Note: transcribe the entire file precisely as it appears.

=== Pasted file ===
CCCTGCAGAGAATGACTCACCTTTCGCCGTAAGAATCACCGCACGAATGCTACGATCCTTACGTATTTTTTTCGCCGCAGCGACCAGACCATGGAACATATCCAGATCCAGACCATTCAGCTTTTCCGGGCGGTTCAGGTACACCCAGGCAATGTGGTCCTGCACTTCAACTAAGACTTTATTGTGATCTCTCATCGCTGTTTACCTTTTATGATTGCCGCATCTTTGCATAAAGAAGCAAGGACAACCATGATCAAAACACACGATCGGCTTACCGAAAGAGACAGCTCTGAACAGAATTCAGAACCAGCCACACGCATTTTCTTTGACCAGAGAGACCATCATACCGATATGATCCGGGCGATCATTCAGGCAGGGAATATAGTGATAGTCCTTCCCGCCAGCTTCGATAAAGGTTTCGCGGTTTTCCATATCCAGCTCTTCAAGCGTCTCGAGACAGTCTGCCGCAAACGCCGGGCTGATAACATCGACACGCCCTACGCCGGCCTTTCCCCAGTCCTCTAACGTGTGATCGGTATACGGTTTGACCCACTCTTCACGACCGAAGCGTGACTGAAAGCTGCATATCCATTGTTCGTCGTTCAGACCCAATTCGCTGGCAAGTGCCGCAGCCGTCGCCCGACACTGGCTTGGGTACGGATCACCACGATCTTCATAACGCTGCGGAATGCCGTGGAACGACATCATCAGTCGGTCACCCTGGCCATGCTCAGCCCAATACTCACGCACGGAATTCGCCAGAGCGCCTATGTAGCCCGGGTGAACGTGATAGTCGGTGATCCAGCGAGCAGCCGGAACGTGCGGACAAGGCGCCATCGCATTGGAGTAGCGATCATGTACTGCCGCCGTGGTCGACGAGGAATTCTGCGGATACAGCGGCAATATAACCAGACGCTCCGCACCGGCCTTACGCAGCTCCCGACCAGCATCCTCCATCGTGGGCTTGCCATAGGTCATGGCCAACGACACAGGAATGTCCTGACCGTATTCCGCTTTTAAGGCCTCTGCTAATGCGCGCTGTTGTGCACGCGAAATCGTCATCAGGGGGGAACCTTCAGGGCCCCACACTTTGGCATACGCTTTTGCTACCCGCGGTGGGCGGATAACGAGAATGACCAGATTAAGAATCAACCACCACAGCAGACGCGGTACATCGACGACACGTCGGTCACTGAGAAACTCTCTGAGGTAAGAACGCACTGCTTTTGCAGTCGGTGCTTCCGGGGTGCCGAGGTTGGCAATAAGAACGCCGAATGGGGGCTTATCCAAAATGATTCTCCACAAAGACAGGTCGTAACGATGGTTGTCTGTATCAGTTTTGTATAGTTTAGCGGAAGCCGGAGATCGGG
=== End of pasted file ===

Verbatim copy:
CCCTGCAGAGAATGACTCACCTTTCGCCGTAAGAATCACCGCACGAATGCTACGATCCTTACGTATTTTTTTCGCCGCAGCGACCAGACCATGGAACATATCCAGATCCAGACCATTCAGCTTTTCCGGGCGGTTCAGGTACACCCAGGCAATGTGGTCCTGCACTTCAACTAAGACTTTATTGTGATCTCTCATCGCTGTTTACCTTTTATGATTGCCGCATCTTTGCATAAAGAAGCAAGGACAACCATGATCAAAACACACGATCGGCTTACCGAAAGAGACAGCTCTGAACAGAATTCAGAACCAGCCACACGCATTTTCTTTGACCAGAGAGACCATCATACCGATATGATCCGGGCGATCATTCAGGCAGGGAATATAGTGATAGTCCTTCCCGCCAGCTTCGATAAAGGTTTCGCGGTTTTCCATATCCAGCTCTTCAAGCGTCTCGAGACAGTCTGCCGCAAACGCCGGGCTGATAACATCGACACGCCCTACGCCGGCCTTTCCCCAGTCCTCTAACGTGTGATCGGTATACGGTTTGACCCACTCTTCACGACCGAAGCGTGACTGAAAGCTGCATATCCATTGTTCGTCGTTCAGACCCAATTCGCTGGCAAGTGCCGCAGCCGTCGCCCGACACTGGCTTGGGTACGGATCACCACGATCTTCATAACGCTGCGGAATGCCGTGGAACGACATCATCAGTCGGTCACCCTGGCCATGCTCAGCCCAATACTCACGCACGGAATTCGCCAGAGCGCCTATGTAGCCCGGGTGAACGTGATAGTCGGTGATCCAGCGAGCAGCCGGAACGTGCGGACAAGGCGCCATCGCATTGGAGTAGCGATCATGTACTGCCGCCGTGGTCGACGAGGAATTCTGCGGATACAGCGGCAATATAACCAGACGCTCCGCACCGGCCTTACGCAGCTCCCGACCAGCATCCTCCATCGTGGGCTTGCCATAGGTCATGGCCAACGACACAGGAATGTCCTGACCGTATTCCGCTTTTAAGGCCTCTGCTAATGCGCGCTGTTGTGCACGCGAAATCGTCATCAGGGGGGAACCTTCAGGGCCCCACACTTTGGCATACGCTTTTGCTACCCGCGGTGGGCGGATAACGAGAATGACCAGATTAAGAATCAACCACCACAGCAGACGCGGTACATCGACGACACGTCGGTCACTGAGAAACTCTCTGAGGTAAGAACGCACTGCTTTTGCAGTCGGTGCTTCCGGGGTGCCGAGGTTGGCAATAAGAACGCCGAATGGGGGCTTATCCAAAATGATTCTCCACAAAGACAGGTCGTAACGATGGTTGTCTGTATCAGTTTTGTATAGTTTAGCGGAAGCCGGAGATCGGG